The chief justice of the Alabama Supreme Court insisted Thursday he will continue to resist efforts to implement same-sex marriage in his state, even if the U.S. Supreme Court ruled in favor of same-sex marriage later this year.
Chief Justice Roy Moore likened an eventual U.S. Supreme Court ruling in favor of same-sex marriage to the Dred Scott ruling and Plessy v. Ferguson, two 19th century Supreme Court rulings that upheld slavery and segregation, respectively.
“If it’s an unlawful mandate you can refuse to mandate it. You can dissent to the United States Supreme Court,” Moore said in a testy interview. “I will follow the law as I interpret it.”
Moore has ordered lower court judges in Alabama not to implement a federal court ruling that overturned the state’s ban on same-sex marriage.
Moore’s actions come despite the U.S. Supreme Court’s refusal to stay the federal ruling, effectively allowing same-sex couples to marry in the state for the first time on Monday.
Judges in some of the state’s counties refused to allow same-sex couples to marry in spite of the federal court ruling.
“That’s not the federal law. What you’re confusing is law with the opinion of a justice,” Moore told Cuomo. “What one lone federal judge says is not law.”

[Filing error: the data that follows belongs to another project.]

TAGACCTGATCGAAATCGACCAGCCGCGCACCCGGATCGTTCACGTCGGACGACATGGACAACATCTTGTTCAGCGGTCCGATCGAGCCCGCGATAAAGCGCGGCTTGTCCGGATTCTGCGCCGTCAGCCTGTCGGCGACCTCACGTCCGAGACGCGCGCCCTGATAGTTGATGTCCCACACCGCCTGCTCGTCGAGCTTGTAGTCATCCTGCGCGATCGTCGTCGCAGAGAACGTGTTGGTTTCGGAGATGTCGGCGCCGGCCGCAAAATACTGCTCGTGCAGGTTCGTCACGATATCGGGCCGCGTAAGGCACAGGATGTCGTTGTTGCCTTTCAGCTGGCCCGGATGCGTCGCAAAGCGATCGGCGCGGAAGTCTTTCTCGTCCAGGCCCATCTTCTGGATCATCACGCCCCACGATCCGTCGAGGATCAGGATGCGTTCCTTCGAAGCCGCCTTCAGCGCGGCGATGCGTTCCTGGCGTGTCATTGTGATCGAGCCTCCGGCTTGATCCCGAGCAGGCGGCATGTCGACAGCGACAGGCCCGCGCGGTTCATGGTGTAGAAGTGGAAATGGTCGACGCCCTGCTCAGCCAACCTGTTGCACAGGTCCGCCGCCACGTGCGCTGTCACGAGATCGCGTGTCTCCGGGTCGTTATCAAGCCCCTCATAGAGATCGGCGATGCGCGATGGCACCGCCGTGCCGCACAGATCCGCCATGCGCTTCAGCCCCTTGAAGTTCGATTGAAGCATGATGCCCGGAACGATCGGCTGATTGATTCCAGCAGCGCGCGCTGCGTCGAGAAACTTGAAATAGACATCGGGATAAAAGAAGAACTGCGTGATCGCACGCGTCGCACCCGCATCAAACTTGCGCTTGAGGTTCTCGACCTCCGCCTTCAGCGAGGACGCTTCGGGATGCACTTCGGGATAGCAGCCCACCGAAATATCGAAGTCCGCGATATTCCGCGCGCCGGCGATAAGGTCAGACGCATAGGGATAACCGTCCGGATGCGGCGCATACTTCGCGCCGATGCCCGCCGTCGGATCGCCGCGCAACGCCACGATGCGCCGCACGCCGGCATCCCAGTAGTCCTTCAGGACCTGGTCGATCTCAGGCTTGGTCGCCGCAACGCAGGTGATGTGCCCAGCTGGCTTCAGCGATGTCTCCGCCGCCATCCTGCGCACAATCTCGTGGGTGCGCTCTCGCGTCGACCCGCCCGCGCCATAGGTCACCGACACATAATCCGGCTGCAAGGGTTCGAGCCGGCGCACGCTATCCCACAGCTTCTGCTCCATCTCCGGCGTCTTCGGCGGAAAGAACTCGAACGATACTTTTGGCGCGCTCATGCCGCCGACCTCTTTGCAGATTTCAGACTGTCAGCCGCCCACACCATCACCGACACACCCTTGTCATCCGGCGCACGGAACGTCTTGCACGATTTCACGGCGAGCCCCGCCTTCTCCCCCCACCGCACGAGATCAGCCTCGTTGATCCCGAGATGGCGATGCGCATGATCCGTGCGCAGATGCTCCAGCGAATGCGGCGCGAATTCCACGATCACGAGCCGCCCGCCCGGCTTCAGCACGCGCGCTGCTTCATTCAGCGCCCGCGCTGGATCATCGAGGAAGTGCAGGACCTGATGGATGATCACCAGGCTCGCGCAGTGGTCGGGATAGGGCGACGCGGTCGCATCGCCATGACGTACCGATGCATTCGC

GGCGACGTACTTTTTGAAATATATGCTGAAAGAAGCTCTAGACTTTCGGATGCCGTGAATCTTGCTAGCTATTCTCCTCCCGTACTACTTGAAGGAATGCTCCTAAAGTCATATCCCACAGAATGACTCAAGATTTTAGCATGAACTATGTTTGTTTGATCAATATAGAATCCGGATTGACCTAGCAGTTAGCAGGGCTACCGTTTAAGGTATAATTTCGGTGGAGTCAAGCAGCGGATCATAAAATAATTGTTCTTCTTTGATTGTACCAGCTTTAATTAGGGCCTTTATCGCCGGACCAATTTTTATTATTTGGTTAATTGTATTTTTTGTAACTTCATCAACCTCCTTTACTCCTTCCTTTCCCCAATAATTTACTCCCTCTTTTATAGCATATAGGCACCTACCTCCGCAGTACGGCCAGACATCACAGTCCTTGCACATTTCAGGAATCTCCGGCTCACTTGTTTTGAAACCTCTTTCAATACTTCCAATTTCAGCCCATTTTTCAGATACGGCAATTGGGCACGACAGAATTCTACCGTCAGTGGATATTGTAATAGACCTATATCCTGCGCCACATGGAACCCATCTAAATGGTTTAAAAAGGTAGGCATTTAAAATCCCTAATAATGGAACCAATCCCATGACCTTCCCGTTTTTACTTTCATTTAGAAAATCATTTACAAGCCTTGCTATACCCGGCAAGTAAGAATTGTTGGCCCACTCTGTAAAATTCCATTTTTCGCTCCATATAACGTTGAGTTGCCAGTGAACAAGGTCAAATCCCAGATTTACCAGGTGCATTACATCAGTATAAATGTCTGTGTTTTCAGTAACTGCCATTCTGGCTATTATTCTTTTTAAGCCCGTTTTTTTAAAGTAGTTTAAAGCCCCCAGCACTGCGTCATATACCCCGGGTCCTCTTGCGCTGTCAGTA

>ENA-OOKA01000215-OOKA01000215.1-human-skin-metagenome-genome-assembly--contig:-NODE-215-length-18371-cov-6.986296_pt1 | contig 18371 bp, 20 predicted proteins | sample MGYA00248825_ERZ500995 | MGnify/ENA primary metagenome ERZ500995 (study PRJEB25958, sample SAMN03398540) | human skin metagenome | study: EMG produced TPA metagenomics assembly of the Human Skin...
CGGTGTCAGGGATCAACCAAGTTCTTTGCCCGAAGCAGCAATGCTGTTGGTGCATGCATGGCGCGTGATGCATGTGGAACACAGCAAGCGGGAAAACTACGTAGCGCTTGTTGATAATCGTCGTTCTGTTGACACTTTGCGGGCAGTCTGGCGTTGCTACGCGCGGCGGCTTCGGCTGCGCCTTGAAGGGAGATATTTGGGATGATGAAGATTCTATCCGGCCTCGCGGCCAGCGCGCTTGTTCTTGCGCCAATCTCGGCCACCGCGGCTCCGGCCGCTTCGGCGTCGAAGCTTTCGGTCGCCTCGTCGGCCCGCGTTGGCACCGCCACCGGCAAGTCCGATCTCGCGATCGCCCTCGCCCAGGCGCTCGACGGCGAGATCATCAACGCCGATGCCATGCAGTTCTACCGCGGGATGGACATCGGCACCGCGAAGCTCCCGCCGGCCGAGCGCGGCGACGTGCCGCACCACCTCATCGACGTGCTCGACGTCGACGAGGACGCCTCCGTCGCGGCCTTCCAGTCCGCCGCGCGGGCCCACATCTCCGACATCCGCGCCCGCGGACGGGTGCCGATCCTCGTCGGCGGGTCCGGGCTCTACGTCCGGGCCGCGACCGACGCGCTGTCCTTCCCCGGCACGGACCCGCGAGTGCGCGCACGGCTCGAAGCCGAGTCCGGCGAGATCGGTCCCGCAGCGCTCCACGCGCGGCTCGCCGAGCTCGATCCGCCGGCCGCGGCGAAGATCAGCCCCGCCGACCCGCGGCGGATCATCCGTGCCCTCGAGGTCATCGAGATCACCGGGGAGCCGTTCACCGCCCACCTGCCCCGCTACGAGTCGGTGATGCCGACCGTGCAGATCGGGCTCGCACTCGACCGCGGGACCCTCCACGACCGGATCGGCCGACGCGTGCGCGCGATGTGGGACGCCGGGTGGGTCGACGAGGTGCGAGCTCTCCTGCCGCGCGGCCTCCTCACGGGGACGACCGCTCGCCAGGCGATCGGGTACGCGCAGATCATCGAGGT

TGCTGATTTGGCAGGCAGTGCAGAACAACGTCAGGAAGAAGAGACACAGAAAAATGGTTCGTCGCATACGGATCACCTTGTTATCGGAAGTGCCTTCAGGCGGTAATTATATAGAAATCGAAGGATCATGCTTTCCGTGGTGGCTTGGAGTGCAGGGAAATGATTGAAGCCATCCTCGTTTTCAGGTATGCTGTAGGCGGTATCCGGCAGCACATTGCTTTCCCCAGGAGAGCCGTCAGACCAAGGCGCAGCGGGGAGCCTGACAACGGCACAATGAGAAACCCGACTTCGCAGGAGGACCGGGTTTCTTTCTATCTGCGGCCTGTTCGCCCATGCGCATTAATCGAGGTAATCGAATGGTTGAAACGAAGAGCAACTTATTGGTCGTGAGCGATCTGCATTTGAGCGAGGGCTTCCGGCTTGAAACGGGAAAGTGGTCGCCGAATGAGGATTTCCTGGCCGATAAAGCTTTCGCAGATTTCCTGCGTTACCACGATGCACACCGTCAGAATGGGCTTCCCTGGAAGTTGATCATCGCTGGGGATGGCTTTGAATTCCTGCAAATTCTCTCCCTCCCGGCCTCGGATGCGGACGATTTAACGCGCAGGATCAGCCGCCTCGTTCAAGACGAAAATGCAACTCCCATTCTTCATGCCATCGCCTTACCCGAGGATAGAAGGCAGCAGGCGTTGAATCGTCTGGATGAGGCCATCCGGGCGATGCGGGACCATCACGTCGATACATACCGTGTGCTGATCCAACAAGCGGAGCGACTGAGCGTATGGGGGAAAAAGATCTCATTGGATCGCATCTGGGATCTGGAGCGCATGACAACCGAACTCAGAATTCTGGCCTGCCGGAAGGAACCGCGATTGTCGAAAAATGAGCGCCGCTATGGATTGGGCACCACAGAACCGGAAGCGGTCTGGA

Moore is personally opposed to gay marriage and steadfastly against legalizing gay marriage, insisting that Alabama recognizes the “divine” nature of the definition of marriage.
Moore also characterized the federal judge’s ruling that overturned the state’s ban as an “attempt by the federal court to control the state,” which he called a “federal intrusion into state sovereignty.”
The battle Moore is waging is just the latest for a controversial judge who sticks to his guns and won’t bend to federal law when he believes it is wrong.
Moore was booted from the state’s supreme court when he refused to implement a federal ruling ordering the removal of a monument to the Ten Commandments at an Alabama judicial building in 2003.
He won a statewide reelection to reclaim his chief justiceship in 2012.